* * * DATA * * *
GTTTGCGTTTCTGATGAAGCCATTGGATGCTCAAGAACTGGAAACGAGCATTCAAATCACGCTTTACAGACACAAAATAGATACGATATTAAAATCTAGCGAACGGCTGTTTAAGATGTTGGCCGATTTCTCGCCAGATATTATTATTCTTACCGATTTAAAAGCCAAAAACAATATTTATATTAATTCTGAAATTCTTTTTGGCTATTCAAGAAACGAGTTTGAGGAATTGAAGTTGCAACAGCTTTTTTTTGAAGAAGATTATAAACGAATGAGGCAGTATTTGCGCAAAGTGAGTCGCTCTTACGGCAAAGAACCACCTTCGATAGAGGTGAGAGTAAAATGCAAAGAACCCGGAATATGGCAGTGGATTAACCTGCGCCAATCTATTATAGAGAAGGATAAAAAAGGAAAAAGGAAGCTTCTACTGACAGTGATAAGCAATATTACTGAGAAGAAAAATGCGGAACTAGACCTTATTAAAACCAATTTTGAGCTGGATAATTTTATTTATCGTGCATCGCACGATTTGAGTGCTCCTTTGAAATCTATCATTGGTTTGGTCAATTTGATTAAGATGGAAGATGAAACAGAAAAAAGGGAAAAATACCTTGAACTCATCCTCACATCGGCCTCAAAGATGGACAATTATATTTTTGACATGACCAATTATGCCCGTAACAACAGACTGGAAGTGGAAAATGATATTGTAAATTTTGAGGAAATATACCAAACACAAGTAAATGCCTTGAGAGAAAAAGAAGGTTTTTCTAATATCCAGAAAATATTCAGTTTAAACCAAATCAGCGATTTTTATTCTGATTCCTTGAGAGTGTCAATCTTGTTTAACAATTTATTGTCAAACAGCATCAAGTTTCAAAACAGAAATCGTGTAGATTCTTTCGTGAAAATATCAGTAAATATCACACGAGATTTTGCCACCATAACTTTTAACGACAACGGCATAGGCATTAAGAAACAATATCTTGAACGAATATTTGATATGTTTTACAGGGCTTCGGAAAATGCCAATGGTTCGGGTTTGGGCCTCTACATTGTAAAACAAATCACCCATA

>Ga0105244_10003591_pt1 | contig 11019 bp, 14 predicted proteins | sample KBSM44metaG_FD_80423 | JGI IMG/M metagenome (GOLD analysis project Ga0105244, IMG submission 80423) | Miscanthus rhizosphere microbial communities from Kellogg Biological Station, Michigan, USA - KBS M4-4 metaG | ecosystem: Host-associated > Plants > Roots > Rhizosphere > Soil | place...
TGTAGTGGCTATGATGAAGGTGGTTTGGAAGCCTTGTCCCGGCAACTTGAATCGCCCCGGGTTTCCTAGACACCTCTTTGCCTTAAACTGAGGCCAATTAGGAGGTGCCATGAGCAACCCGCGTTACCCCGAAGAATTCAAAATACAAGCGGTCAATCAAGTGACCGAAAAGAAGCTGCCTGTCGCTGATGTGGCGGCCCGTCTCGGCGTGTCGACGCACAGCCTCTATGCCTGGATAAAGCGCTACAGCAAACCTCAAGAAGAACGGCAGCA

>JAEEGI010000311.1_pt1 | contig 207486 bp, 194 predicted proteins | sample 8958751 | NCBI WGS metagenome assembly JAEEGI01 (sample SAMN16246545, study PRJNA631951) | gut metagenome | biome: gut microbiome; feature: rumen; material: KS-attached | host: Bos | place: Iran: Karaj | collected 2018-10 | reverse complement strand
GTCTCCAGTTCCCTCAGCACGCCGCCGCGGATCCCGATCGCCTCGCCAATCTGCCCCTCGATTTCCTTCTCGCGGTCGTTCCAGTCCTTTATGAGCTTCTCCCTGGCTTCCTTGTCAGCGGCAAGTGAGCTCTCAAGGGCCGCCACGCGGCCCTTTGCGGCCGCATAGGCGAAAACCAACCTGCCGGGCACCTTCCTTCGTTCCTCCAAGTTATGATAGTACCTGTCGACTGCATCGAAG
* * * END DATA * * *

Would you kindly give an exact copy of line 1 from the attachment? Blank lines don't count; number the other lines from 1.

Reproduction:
GTTTGCGTTTCTGATGAAGCCATTGGATGCTCAAGAACTGGAAACGAGCATTCAAATCACGCTTTACAGACACAAAATAGATACGATATTAAAATCTAGCGAACGGCTGTTTAAGATGTTGGCCGATTTCTCGCCAGATATTATTATTCTTACCGATTTAAAAGCCAAAAACAATATTTATATTAATTCTGAAATTCTTTTTGGCTATTCAAGAAACGAGTTTGAGGAATTGAAGTTGCAACAGCTTTTTTTTGAAGAAGATTATAAACGAATGAGGCAGTATTTGCGCAAAGTGAGTCGCTCTTACGGCAAAGAACCACCTTCGATAGAGGTGAGAGTAAAATGCAAAGAACCCGGAATATGGCAGTGGATTAACCTGCGCCAATCTATTATAGAGAAGGATAAAAAAGGAAAAAGGAAGCTTCTACTGACAGTGATAAGCAATATTACTGAGAAGAAAAATGCGGAACTAGACCTTATTAAAACCAATTTTGAGCTGGATAATTTTATTTATCGTGCATCGCACGATTTGAGTGCTCCTTTGAAATCTATCATTGGTTTGGTCAATTTGATTAAGATGGAAGATGAAACAGAAAAAAGGGAAAAATACCTTGAACTCATCCTCACATCGGCCTCAAAGATGGACAATTATATTTTTGACATGACCAATTATGCCCGTAACAACAGACTGGAAGTGGAAAATGATATTGTAAATTTTGAGGAAATATACCAAACACAAGTAAATGCCTTGAGAGAAAAAGAAGGTTTTTCTAATATCCAGAAAATATTCAGTTTAAACCAAATCAGCGATTTTTATTCTGATTCCTTGAGAGTGTCAATCTTGTTTAACAATTTATTGTCAAACAGCATCAAGTTTCAAAACAGAAATCGTGTAGATTCTTTCGTGAAAATATCAGTAAATATCACACGAGATTTTGCCACCATAACTTTTAACGACAACGGCATAGGCATTAAGAAACAATATCTTGAACGAATATTTGATATGTTTTACAGGGCTTCGGAAAATGCCAATGGTTCGGGTTTGGGCCTCTACATTGTAAAACAAATCACCCATA